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Yard Birdsong for Early February

Found at: sawv.org:70/feb2017-birdsong.txt

   Yard Birdsong for Early February 2017
   =====================================

   During a couple days midweek last week, Tue, Feb 7 through Thu, Feb 9,
   I heard SCJU singing around our backyard. That was the first time that
   I have heard juncos sing this season. Normally, I hear the first junco
   song around our home a little later in February. 

   The wintering juncos will sing their dull, muffled, rattling trill in 
   the late winter and early spring, until they move on. I normally sing 
   the last juncos in our yard, during the April 20-25 period. I've always 
   wondered if those last juncos were ones that wintered in our 
   neighborhood, or if those were birds that wintered further south and 
   had stopped by our yard on their way north. 
  
   I'm guessing the latter. It's possible that our wintering juncos leave
   in March. This is where banding birds, during the winter would help to 
   answer this question. Turnover may occur earlier than expected. If I 
   see 20 to 40 juncos in our backyard in mid to late March, are those the
   same juncos that existed in December and January? 

   Backyard junco numbers decrease noticeably by late March or early April. 
   The numbers continue to decrease through April, until I no longer see one.

   When I worked at the Black Swamp Bird Observatory (BSBO) from late May 2008
   to early November 2012, researcher Mark Shieldcastle banded the birds around 
   the BSBO feeders during some winters. Maybe not every winter. He would start 
   banding maybe in late November, but definitely in December, and he would 
   band into March, I think. Since the wintering bird feeder birds had little 
   turnover, he setup the nets only once a week or so. Maybe twice. I don't 
   remember.

   In December and January, dozens of American Tree Sparrows (ATSP) would 
   forage around feeders at two locations, along the west side of the small 
   BSBO building. Numbers would total 60-plus. As the winter wore on and 
   Mark banded more, I could see the small, silver, lightweight metal band
   on the legs of most of the ATSP.
   
   In early February of 2010, I think, we experienced a warm-up with temps
   in the 50s and big southwest winds. The wind busted up the ice on 
   Lake Erie, stranding a lot of ice fisherman on a large ice flow. During 
   the few days of mild weather around the end of the first week of that 
   February, the ATSP were practically non-existent at the feeders. It 
   seemed that maybe they were enjoying the thaw of snow and ice and were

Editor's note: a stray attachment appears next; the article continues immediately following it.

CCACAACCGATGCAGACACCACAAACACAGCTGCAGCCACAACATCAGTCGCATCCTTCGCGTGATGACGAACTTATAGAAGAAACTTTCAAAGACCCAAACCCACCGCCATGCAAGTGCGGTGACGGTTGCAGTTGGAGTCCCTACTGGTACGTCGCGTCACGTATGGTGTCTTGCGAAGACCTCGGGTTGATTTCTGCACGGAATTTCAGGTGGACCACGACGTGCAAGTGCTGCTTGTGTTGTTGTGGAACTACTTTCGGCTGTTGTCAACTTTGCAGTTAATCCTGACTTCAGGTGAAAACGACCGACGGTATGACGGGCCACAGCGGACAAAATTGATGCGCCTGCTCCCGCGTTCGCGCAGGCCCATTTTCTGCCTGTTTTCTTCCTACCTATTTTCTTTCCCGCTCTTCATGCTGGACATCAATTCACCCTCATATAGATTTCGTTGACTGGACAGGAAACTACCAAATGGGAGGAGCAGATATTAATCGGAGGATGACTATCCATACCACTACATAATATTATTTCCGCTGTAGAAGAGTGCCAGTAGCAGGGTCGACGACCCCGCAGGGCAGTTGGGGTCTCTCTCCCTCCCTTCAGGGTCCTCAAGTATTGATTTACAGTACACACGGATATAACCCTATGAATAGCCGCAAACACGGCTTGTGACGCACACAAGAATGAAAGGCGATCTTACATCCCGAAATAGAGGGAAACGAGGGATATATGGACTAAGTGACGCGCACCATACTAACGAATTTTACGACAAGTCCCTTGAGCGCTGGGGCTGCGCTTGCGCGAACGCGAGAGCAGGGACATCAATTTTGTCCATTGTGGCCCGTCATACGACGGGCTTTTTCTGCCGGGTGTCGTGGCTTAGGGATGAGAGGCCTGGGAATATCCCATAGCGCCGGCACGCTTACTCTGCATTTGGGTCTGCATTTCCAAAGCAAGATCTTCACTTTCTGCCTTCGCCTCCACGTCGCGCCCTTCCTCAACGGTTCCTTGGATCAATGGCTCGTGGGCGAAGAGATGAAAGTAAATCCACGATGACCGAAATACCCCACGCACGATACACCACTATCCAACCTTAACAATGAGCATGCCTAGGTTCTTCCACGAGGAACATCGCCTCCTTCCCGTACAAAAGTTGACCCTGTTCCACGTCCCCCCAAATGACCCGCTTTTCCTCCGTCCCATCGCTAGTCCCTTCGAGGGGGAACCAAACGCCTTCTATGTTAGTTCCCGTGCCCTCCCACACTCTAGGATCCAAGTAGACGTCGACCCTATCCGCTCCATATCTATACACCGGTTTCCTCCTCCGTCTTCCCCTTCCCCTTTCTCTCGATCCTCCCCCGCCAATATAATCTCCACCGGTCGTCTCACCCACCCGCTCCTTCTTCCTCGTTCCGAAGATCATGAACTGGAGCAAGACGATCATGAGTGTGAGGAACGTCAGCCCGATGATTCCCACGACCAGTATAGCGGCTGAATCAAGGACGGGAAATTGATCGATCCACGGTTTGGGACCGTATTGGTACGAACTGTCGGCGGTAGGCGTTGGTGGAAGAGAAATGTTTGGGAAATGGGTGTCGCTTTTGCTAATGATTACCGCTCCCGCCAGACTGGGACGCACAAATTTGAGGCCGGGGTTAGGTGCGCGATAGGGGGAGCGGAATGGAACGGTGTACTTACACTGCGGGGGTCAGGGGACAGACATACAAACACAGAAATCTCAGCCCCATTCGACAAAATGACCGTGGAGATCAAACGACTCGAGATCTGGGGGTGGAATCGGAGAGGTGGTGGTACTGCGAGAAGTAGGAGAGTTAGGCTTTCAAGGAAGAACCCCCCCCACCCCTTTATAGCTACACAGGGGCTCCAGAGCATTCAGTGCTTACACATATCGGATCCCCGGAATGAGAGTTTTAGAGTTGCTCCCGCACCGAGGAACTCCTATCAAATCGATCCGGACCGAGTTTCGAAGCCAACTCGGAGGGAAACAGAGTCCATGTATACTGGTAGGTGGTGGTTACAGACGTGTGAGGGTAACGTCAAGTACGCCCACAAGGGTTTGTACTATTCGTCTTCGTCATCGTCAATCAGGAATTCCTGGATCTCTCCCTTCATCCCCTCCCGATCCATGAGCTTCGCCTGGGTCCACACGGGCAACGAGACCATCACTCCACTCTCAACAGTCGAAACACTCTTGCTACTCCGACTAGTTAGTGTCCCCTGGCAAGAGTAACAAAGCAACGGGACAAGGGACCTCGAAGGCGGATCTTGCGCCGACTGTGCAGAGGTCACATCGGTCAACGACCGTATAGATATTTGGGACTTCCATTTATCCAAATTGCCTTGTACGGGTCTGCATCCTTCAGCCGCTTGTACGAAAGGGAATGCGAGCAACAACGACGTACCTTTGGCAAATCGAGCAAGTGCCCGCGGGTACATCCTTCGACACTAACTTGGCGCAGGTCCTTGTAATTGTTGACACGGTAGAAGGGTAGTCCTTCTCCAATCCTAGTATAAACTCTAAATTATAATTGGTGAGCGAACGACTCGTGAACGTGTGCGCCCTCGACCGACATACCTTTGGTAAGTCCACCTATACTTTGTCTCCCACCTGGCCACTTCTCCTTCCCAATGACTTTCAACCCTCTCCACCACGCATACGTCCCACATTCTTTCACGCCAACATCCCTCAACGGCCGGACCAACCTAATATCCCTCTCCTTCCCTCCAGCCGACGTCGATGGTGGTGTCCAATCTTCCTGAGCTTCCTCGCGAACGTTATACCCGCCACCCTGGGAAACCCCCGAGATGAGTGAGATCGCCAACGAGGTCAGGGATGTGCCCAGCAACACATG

feeding in other areas.

   The mild weather ended, and it was back to normal, winter cold. The ATSP
   returned to the feeders by the dozens as before, except most or all of 
   the ATSP did not have the band. When Mark banded again, nearly all of 
   the ATSP were new birds. Few if any of the ATSP were recaps, the 
   wintering birds. 

   Turnover among the ATSP occurred in around the first or second week of 
   February. If simply viewing the birds at the feeders, it would have 
   been easy to assume that the same birds were still hanging around 
   because of the numbers. But winter banding proved that the ATSP had made
   a late winter migration movement, probably a small movement, based upon 
   local weather.

   The ATSP nest further north than the SCJU. The last ATSP are usually 
   observed at the beginning of April. Most migrate through in March, but 
   Mark's winter banding indicates that many ATSP probably migrate through 
   the Toledo area in February too.

   Anyway, does something similar occur with the juncos in our yard. How 
   long do the wintering juncos remain around our home?

   Back to other birdsong this month, on Sat, Feb 11, 2017, I heard an 
   NOCA sing in the morning over our backyard. That was the first cardinal
   song that I have heard this year around our home. Also singing that 
   morning: WBNU, ETTI, BCCH. But those three sang in January too.

   For the WBNU, the "song" is a fast, wavering up-and-down, nasally sound.

   American Ornithologists' Union Bird Banding Abbreviations:

   SCJU = Slate-colored Junco
   ATSP = American Tree Sparrow
   NOCA = Northern Cardinal
   WBNU = White-breasted Nuthatch
   ETTI = Eastern Tufted Titmouse
   BCCH = Black-capped Chickadee

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